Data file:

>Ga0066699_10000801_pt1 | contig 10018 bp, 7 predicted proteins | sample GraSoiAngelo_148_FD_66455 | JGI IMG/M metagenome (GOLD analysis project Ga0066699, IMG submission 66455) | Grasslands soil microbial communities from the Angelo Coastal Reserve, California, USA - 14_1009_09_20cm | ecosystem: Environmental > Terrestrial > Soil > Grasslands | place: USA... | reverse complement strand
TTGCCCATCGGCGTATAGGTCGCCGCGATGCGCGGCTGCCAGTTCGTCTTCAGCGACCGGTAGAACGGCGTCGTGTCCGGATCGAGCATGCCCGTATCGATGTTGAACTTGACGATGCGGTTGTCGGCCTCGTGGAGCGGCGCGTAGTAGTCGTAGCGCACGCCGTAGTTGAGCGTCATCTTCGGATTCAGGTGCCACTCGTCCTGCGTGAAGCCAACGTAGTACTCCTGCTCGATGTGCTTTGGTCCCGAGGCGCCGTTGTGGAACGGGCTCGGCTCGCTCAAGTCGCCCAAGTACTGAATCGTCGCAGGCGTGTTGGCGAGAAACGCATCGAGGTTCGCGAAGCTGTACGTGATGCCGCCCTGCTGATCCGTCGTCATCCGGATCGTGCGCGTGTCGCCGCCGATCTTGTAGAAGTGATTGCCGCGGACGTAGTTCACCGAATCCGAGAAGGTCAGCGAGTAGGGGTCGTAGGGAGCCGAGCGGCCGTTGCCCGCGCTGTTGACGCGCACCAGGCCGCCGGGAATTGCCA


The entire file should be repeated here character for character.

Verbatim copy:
>Ga0066699_10000801_pt1 | contig 10018 bp, 7 predicted proteins | sample GraSoiAngelo_148_FD_66455 | JGI IMG/M metagenome (GOLD analysis project Ga0066699, IMG submission 66455) | Grasslands soil microbial communities from the Angelo Coastal Reserve, California, USA - 14_1009_09_20cm | ecosystem: Environmental > Terrestrial > Soil > Grasslands | place: USA... | reverse complement strand
TTGCCCATCGGCGTATAGGTCGCCGCGATGCGCGGCTGCCAGTTCGTCTTCAGCGACCGGTAGAACGGCGTCGTGTCCGGATCGAGCATGCCCGTATCGATGTTGAACTTGACGATGCGGTTGTCGGCCTCGTGGAGCGGCGCGTAGTAGTCGTAGCGCACGCCGTAGTTGAGCGTCATCTTCGGATTCAGGTGCCACTCGTCCTGCGTGAAGCCAACGTAGTACTCCTGCTCGATGTGCTTTGGTCCCGAGGCGCCGTTGTGGAACGGGCTCGGCTCGCTCAAGTCGCCCAAGTACTGAATCGTCGCAGGCGTGTTGGCGAGAAACGCATCGAGGTTCGCGAAGCTGTACGTGATGCCGCCCTGCTGATCCGTCGTCATCCGGATCGTGCGCGTGTCGCCGCCGATCTTGTAGAAGTGATTGCCGCGGACGTAGTTCACCGAATCCGAGAAGGTCAGCGAGTAGGGGTCGTAGGGAGCCGAGCGGCCGTTGCCCGCGCTGTTGACGCGCACCAGGCCGCCGGGAATTGCCA